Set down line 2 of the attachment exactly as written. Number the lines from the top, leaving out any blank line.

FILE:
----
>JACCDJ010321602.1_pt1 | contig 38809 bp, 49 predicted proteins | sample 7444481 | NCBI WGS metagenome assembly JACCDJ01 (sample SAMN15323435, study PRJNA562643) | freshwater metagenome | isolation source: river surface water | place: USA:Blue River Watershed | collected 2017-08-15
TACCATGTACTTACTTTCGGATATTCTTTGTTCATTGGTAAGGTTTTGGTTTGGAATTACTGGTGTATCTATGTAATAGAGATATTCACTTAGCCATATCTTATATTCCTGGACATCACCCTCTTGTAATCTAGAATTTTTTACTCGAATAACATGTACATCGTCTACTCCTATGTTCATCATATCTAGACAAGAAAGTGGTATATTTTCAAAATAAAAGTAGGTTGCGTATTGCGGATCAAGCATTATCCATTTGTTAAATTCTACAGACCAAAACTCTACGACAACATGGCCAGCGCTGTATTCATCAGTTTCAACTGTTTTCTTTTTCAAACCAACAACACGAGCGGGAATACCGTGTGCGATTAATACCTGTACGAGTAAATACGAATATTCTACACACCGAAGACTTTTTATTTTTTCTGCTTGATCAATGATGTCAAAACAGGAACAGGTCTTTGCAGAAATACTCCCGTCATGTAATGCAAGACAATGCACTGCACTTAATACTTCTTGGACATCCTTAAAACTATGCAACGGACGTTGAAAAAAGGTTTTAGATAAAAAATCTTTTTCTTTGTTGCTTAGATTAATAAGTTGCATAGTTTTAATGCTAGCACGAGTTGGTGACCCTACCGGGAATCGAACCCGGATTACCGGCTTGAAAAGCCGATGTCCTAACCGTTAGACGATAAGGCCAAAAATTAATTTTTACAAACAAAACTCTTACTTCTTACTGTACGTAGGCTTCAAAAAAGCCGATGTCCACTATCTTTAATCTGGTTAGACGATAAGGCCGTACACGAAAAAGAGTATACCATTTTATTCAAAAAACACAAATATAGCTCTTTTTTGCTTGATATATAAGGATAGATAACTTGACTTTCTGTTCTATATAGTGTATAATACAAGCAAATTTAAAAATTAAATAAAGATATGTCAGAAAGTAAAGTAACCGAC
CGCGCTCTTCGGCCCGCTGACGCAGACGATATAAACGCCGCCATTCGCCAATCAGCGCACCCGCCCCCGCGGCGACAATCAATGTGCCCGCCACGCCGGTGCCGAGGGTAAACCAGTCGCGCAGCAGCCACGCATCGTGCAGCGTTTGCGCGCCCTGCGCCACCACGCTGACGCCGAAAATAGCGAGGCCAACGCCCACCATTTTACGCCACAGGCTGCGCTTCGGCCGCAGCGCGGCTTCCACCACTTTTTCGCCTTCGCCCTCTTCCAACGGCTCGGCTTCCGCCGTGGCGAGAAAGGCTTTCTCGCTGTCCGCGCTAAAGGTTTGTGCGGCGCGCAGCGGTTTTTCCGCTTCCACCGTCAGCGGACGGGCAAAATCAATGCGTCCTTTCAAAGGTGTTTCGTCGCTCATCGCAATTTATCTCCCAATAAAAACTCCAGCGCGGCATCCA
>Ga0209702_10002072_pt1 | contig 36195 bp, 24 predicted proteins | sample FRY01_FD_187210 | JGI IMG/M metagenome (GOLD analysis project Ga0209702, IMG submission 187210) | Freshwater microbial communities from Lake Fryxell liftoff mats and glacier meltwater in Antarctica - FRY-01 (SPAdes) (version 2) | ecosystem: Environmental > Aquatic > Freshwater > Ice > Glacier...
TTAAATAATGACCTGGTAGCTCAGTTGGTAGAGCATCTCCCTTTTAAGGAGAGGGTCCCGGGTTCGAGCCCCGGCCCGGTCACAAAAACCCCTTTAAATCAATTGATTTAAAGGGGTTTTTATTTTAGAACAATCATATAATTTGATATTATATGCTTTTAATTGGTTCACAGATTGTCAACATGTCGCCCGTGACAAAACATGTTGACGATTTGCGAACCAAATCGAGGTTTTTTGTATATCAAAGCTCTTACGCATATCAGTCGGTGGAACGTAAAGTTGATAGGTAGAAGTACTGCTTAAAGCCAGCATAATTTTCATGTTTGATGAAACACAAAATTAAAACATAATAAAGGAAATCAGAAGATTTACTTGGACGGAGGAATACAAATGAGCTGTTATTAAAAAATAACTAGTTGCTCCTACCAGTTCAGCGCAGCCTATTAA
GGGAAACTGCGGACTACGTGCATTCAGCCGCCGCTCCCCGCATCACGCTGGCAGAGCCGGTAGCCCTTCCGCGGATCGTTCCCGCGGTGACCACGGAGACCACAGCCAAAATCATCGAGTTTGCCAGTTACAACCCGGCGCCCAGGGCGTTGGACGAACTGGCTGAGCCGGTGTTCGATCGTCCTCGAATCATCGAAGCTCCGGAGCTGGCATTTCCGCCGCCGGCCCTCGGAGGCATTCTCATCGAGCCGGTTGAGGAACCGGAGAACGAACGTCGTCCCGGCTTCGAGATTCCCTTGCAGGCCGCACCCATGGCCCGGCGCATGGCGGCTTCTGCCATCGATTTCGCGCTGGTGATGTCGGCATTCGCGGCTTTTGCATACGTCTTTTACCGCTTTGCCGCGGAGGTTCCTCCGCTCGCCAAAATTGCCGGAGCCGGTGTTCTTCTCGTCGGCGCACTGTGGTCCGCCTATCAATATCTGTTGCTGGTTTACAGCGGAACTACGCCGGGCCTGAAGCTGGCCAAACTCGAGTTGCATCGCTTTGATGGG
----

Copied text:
TACCATGTACTTACTTTCGGATATTCTTTGTTCATTGGTAAGGTTTTGGTTTGGAATTACTGGTGTATCTATGTAATAGAGATATTCACTTAGCCATATCTTATATTCCTGGACATCACCCTCTTGTAATCTAGAATTTTTTACTCGAATAACATGTACATCGTCTACTCCTATGTTCATCATATCTAGACAAGAAAGTGGTATATTTTCAAAATAAAAGTAGGTTGCGTATTGCGGATCAAGCATTATCCATTTGTTAAATTCTACAGACCAAAACTCTACGACAACATGGCCAGCGCTGTATTCATCAGTTTCAACTGTTTTCTTTTTCAAACCAACAACACGAGCGGGAATACCGTGTGCGATTAATACCTGTACGAGTAAATACGAATATTCTACACACCGAAGACTTTTTATTTTTTCTGCTTGATCAATGATGTCAAAACAGGAACAGGTCTTTGCAGAAATACTCCCGTCATGTAATGCAAGACAATGCACTGCACTTAATACTTCTTGGACATCCTTAAAACTATGCAACGGACGTTGAAAAAAGGTTTTAGATAAAAAATCTTTTTCTTTGTTGCTTAGATTAATAAGTTGCATAGTTTTAATGCTAGCACGAGTTGGTGACCCTACCGGGAATCGAACCCGGATTACCGGCTTGAAAAGCCGATGTCCTAACCGTTAGACGATAAGGCCAAAAATTAATTTTTACAAACAAAACTCTTACTTCTTACTGTACGTAGGCTTCAAAAAAGCCGATGTCCACTATCTTTAATCTGGTTAGACGATAAGGCCGTACACGAAAAAGAGTATACCATTTTATTCAAAAAACACAAATATAGCTCTTTTTTGCTTGATATATAAGGATAGATAACTTGACTTTCTGTTCTATATAGTGTATAATACAAGCAAATTTAAAAATTAAATAAAGATATGTCAGAAAGTAAAGTAACCGAC